Damaging. Yes. When I grew up, no one talked to me about fucking. The only cue I received from the world was that I should avoid engaging in sexual relations with guys. The world insinuated that if I did let another person enter my body, I was losing some loosely defined game; I was giving something up, or rather… that something was being taken from me by the other person. It was impressed upon me that my role in regard to sex and sexuality was that of victim. So I avoided it.

This underdeveloped concept of intimacy and sex eventually lead me into a slew of highly abusive, and outright heinous relationships with other men. I found myself with them, accepting their way of relating to me because I didn’t know any better. How could I? Their way of treating me became my base-line… one that has slowly been dragged into a better place over time. But you can still see the marks in the sand as a clear indicator of where it was dragged from.

It needs to be said. I never enjoyed sex physically until I was 24-years-old, the day I accidentally had my first orgasm in the bathroom of my college dorm while using a tiny bullet vibrator. When it happened, I had no clue what had happened. I was completely confused but pleasantly excited for the rest of the day because I had finally discovered what all the fuss was about.

Up until that fateful day with my “Adam and Eve” vibrator (that I only brought with me to college because my boyfriend expressed an interest in watching me use it), I believed that when I became aroused, this meant I was climaxing. I thought I was getting off, when in reality… I was just getting on; for the vast, disgusting percentage of it all, I didn’t even experience as much as that. Sex was primarily performative. Expressing enjoyment was not for myself, it was for the other party. It was to heighten their experience of me… like I were a ride at a theme park. I did this because I was afraid of the truth only I was aware of: That when I was being fucked, I felt nothing, it came to mean nothing, and that I hated it. I hated sex.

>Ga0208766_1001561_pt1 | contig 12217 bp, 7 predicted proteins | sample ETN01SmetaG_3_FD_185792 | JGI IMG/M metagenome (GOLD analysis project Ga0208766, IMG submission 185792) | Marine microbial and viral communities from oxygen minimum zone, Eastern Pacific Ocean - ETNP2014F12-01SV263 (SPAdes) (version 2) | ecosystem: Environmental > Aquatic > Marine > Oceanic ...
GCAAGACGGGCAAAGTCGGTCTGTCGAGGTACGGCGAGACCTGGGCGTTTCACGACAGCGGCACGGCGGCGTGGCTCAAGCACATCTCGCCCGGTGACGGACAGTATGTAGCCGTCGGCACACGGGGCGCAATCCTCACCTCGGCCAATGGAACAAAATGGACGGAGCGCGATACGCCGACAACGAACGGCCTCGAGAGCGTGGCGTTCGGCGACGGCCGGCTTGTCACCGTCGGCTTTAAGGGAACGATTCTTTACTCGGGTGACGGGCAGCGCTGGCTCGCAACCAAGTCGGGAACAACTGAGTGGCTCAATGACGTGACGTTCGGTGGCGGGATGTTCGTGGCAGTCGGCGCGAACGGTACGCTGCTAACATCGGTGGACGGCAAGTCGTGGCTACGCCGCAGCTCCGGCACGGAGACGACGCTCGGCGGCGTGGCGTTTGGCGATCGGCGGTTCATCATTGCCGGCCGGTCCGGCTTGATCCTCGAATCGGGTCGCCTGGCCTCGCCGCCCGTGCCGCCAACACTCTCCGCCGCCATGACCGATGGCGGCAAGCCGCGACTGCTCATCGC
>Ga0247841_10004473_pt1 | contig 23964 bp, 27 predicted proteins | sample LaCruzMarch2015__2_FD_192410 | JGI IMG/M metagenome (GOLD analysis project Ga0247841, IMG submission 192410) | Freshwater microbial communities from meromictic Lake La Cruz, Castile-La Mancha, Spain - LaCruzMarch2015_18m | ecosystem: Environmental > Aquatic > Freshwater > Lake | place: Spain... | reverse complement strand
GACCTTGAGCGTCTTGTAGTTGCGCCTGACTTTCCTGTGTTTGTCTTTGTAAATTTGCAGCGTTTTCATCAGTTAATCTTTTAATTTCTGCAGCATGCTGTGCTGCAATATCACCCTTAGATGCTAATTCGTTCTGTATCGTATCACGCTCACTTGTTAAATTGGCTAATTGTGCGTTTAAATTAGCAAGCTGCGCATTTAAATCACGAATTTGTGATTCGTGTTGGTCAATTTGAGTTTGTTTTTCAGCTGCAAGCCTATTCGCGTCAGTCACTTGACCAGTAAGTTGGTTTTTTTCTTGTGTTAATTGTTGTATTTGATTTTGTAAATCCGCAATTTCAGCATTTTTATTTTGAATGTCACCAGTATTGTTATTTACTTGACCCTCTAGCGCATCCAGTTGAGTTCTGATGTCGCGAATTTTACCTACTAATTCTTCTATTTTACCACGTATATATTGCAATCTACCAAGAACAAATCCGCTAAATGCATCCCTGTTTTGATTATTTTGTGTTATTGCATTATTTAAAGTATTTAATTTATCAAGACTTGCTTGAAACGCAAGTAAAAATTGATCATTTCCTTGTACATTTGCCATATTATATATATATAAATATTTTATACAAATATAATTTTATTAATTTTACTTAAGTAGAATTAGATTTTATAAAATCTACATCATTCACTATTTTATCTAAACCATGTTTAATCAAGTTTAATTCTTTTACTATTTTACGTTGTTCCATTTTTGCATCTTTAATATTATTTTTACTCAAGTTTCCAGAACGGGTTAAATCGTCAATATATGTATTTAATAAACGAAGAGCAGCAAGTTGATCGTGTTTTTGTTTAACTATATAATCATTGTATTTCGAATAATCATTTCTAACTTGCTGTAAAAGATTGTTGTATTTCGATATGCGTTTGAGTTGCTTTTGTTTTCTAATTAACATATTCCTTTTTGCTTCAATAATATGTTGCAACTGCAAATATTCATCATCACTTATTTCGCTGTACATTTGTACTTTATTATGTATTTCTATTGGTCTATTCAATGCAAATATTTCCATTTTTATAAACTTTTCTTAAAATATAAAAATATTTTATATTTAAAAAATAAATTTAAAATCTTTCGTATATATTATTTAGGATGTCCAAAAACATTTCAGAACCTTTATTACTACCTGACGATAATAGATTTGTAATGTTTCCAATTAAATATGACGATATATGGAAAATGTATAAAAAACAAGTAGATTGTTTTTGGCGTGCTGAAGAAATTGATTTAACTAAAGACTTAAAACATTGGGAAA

So there and then, at the humble age of 24, I begun my journey. I started to slowly understand who and what I was as a sexual being. I’m not that much older now, and I see that I have a long way to go until I feel better. “Better” being a vague term, used purposely.

A byproduct of this unengaged relationship with sex has been an almost radical denial of my biology; as if I were a mind-brain functioning in a vat of fluid, rather than a human. This is something that has flipped almost entirely 180 degrees in the past five years. I have a new wonder for my body and its desires; the ones I notice that I can’t control, and the ones I feel but can’t understand. They are my new favorite qualities about my self.

A 30-year-old woman now, as much as I despise babies and the concept of motherhood, I feel this overwhelming need to choose the right mate to produce a genetic flesh cocktail with. I see the men in my life differently, and this is good. Where as young Sarah chose her boyfriends and lovers for their intellectual merit alone, adult Sarah seems to gravitate towards the guy that smells good in just the right way, and causes the right neurons to fire when they touch me (I realize this is usually the opposite for most).

I have to point out that my current position isn’t all bad. Coming into my own sexual awareness so late in the game feels as though I’m binge watch a really good TV series that everyone else had to experience one episode at a time, once a week. This clearly defined and vibrant energy is something I can harness and use as inspiration to create things… and do things. It’s an awakening and it feels wonderful, if only in the same way we enjoy a rainbow after, and because of a storm.

I do think that if society, people, humans knew themselves enough to normalize an open discourse with one another regarding sex, I would have found myself in a better place when I was young. Since I can’t change anything about the past, the most I can do right now is enact the change I would like to see take place.

SEX. I talk about it. With people I know. With people I don’t know. During the night. During the day. In private. On my streams. If it comes up in conversation, I wont dance around it or talk in code. I think this is doing the younger generation a better service than to insinuate through uncomfortable silence that our most basic right as animals is a tabu.